Async Task requiring any Sendable return

Let's say I have 2 async tasks, one that keeps a ref, and one that doesn't:

var testTask: Task<Sendable, Error>?

func runFeedProcess() {

  // This task just runs; no ref to the task is saved.
  Task {
    print("test1")
  }

  // This task stores a ref to the task in a var.
  self.testTask = Task {
      print("test2")
  }
}

These both compile and run fine. So far so good.

Now, let's say I add a do/catch to them:

var testTask: Task<Sendable, Error>?

enum DataError: Error {
    case missingNumber
}
  func divideNumBy2(num:Int?) throws -> Int {
    guard let unwrappedNum = num else {
      throw DataError.missingNumber
    }
      return unwrappedNum / 2
  }

func runFeedProcess() {

  // This task just runs; no ref to the task is saved.
  Task {
    print("test1")

    do {
      let result = try divideNumBy2(num: 10)
    }
    catch DataError.missingNumber{
      print("missing number")
    }
  }

  // This task stores a ref to the task in a var.
  self.testTask = Task {
      print("test2")

    do {
      let result = try divideNumBy2(num: 10)
    }
    catch DataError.missingNumber{
      print("missing number")
    }
  }  // ERROR HERE--"Missing return in closure expected to return 'any Sendable'"
}
  1. Why is the Task whose ref is being saved complaining about this now that there's a do/catch in there? But it didn't complain when there wasn't the do/catch?
  2. Why doesn't the non-saved Task complain?
  1. Because of implicit returns from single-expression functions.
  2. Because the return type is implicitly inferred as Void if you do not specify a type. If the return type is Void you do not need to explicitly return.

To fix the error you have two options.

  1. add a return () to the last line of your function body. This returns Void explicitly and Void conforms to Sendable and makes this already valid. You could also return an Int or any other type which conforms to Sendable.
  2. better: change the Success type of var testTask: Task<Sendable, Error>? to Void i.e. Task<Void, Error>?
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(post deleted by author)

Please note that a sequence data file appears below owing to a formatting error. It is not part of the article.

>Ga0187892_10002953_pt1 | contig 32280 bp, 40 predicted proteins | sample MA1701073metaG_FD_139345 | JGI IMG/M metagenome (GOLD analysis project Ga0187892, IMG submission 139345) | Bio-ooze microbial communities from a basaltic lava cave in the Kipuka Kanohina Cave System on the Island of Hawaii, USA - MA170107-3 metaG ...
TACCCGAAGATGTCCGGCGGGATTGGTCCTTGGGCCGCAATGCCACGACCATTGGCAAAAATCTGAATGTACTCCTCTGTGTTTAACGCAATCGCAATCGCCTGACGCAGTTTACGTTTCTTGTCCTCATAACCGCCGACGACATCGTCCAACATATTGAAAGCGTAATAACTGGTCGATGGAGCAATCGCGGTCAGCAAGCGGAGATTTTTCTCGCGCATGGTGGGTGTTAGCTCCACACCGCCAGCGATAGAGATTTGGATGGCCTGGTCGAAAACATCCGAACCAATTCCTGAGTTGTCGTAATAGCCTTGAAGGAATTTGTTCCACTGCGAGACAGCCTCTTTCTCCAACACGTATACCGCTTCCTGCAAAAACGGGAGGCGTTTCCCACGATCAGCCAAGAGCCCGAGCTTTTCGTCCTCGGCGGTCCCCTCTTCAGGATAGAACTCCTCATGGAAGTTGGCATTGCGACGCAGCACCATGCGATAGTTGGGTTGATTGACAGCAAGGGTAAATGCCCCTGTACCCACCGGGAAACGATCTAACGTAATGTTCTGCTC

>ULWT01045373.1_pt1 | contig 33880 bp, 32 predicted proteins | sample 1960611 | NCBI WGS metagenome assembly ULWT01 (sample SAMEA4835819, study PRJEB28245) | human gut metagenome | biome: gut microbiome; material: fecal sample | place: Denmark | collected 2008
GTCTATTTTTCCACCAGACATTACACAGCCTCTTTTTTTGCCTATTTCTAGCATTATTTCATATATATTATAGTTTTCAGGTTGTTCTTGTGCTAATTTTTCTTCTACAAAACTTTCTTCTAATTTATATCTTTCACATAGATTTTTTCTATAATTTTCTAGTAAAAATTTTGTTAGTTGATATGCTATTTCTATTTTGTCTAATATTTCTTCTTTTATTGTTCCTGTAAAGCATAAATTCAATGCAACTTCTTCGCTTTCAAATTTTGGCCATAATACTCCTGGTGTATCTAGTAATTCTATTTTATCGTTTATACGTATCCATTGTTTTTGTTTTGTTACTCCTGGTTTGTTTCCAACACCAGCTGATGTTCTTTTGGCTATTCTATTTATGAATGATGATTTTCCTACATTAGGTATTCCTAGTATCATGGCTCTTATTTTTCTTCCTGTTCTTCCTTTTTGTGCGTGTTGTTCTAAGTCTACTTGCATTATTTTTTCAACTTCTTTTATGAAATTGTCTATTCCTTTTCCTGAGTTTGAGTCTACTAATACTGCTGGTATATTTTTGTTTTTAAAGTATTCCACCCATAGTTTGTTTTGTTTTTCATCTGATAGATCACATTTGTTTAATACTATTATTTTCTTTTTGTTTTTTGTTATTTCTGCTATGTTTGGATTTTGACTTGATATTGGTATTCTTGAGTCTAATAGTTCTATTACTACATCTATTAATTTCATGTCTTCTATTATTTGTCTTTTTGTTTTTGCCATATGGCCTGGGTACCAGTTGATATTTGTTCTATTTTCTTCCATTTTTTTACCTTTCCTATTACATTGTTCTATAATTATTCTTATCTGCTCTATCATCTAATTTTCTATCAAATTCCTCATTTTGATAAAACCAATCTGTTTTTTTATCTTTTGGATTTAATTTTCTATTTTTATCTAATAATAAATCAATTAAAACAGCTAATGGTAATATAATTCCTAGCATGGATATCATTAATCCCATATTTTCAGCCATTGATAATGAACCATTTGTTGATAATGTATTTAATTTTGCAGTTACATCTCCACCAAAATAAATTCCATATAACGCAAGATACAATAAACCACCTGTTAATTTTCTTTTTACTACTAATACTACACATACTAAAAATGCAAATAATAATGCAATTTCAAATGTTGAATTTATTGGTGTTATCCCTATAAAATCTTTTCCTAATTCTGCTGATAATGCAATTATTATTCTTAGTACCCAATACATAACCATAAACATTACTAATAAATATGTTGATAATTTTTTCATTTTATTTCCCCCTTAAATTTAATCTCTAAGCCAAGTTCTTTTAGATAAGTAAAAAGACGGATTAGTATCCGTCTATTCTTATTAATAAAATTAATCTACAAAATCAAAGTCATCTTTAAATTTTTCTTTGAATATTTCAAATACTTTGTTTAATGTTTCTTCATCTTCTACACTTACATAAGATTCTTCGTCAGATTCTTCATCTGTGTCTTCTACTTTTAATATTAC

Ahhh, this is fascinating--thank you for explaining all of this! It's much less mysterious now.

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Really appreciate the response! Wasn't sure if you saw my last post because it got false-flagged as spam.

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You are welcome!

Can you still remember how you end up with Task<Sendable, Error>? If autocomplete suggest that as a type this might be, IMHO, a bug and should instead default to Void and not to Sendable.

I did a right-click inside Task and selected "Show Quick Help", and got this (pic below), so I figured the declaration needed to match that. I'm guessing that's correct? I would never have realized that Void is a valid Sendable too, though, unless you'd told me (which is very handy to know).
I had read the definition of Sendable here:
https://developer.apple.com/documentation/swift/sendable

Screen Shot 2022-10-05 at 9.55.41 PM

Yeah that is not obvious... Void is just a typealias to the empty tuple () and tuples can normally not conform to protocols. Only the compiler can synthesis conformance for tuples which it does for Sendable, Equatable and Hashable if all elements conform to the protocol in question.

The types don't need to match exactly if the constraint uses a colon (where Success : Sendable, Failure : Error) which just means that the type need to conform to that protocol after the colon but can be any type that satisfies this constraint. Only if the constrains uses the equal sign (e.g. where Success == Int) the type must be exactly the same. This wouldn't make sense in that case because Success wouldn't need to be generic. In fact the compiler will emit a warning if you try to define a type like that e.g.:

struct Foo<T> where T == Int {} // Same-type requirement makes generic parameter 'T' non-generic

Note that also the Failure type doesn't need to be Error. You can use Never as the Error type if you want that the Task can never fail. Never is a type which can not be constructed. The compiler has special knowledge about that type and therefore you can wait for the task completion without writing try e.g.:

let task1: Task<Void, Never> = Task { }
await task1.value // no need for `try`

let task2: Task<Void, Error> = Task { }
try await task2.value // try required because we said the Task can throw
2 Likes

Wow, this is blowing my mind but also fascinating. Thanks for explaining all this. I have to read through this a few times to fully comprehend, but I'm glad for getting a deeper understanding of what's going on under the hood.

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